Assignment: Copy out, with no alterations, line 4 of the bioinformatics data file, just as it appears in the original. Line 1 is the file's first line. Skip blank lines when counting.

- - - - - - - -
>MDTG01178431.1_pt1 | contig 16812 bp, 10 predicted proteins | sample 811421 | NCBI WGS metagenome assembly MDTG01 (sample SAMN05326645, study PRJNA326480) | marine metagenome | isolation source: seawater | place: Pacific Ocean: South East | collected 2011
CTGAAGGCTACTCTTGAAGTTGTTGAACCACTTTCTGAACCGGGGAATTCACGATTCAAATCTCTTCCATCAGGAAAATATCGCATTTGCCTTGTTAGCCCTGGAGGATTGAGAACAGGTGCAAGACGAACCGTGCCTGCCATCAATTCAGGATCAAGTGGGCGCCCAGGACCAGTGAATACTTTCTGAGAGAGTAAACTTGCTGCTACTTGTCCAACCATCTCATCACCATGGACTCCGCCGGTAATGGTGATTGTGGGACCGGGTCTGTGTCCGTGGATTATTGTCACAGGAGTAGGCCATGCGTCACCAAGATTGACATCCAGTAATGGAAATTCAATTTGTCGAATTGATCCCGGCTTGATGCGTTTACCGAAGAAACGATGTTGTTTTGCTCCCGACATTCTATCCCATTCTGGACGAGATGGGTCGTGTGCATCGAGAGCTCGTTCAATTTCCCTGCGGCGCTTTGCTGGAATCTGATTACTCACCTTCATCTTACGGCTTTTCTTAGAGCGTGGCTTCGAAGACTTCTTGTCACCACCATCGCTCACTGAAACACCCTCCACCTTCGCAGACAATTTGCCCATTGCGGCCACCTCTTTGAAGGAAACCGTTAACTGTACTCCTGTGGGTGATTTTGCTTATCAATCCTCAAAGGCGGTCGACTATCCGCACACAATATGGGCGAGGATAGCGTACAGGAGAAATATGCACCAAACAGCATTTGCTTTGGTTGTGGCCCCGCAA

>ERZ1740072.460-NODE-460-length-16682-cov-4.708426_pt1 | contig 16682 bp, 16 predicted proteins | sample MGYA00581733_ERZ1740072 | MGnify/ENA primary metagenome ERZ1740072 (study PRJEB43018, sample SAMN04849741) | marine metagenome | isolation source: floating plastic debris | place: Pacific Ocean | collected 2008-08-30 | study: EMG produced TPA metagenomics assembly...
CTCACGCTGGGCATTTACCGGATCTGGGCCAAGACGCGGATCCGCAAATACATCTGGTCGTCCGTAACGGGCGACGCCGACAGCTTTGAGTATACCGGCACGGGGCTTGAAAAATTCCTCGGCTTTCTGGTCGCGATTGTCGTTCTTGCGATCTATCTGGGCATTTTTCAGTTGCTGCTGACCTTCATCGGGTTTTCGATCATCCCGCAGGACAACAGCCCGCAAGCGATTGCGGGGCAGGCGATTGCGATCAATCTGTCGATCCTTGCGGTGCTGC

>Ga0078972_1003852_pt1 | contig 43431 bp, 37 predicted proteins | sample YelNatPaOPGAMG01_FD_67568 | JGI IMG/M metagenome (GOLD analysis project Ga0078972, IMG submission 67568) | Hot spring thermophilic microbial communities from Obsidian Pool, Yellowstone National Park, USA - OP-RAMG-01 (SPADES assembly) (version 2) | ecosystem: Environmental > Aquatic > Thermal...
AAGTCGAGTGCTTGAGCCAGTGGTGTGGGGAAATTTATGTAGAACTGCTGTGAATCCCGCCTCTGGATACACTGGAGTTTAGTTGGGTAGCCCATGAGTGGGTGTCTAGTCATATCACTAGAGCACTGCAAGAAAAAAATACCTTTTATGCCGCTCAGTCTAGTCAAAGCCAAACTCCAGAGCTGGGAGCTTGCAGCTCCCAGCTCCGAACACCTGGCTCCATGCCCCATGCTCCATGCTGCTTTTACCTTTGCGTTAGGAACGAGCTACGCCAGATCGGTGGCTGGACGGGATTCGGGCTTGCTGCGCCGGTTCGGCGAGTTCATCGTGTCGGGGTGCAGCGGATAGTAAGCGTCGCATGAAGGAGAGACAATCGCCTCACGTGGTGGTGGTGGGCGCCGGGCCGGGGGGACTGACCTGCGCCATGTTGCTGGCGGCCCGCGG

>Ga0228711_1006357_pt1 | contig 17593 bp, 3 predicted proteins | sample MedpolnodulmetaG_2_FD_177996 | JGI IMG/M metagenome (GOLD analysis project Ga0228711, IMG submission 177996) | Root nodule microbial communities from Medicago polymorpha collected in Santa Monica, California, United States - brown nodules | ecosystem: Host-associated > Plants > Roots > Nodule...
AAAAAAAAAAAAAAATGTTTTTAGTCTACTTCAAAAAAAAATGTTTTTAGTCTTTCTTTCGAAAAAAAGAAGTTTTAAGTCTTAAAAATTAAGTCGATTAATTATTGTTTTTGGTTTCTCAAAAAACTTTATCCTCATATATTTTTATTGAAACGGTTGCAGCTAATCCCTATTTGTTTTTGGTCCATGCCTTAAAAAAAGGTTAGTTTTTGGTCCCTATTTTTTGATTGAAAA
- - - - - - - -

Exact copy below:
CTCACGCTGGGCATTTACCGGATCTGGGCCAAGACGCGGATCCGCAAATACATCTGGTCGTCCGTAACGGGCGACGCCGACAGCTTTGAGTATACCGGCACGGGGCTTGAAAAATTCCTCGGCTTTCTGGTCGCGATTGTCGTTCTTGCGATCTATCTGGGCATTTTTCAGTTGCTGCTGACCTTCATCGGGTTTTCGATCATCCCGCAGGACAACAGCCCGCAAGCGATTGCGGGGCAGGCGATTGCGATCAATCTGTCGATCCTTGCGGTGCTGC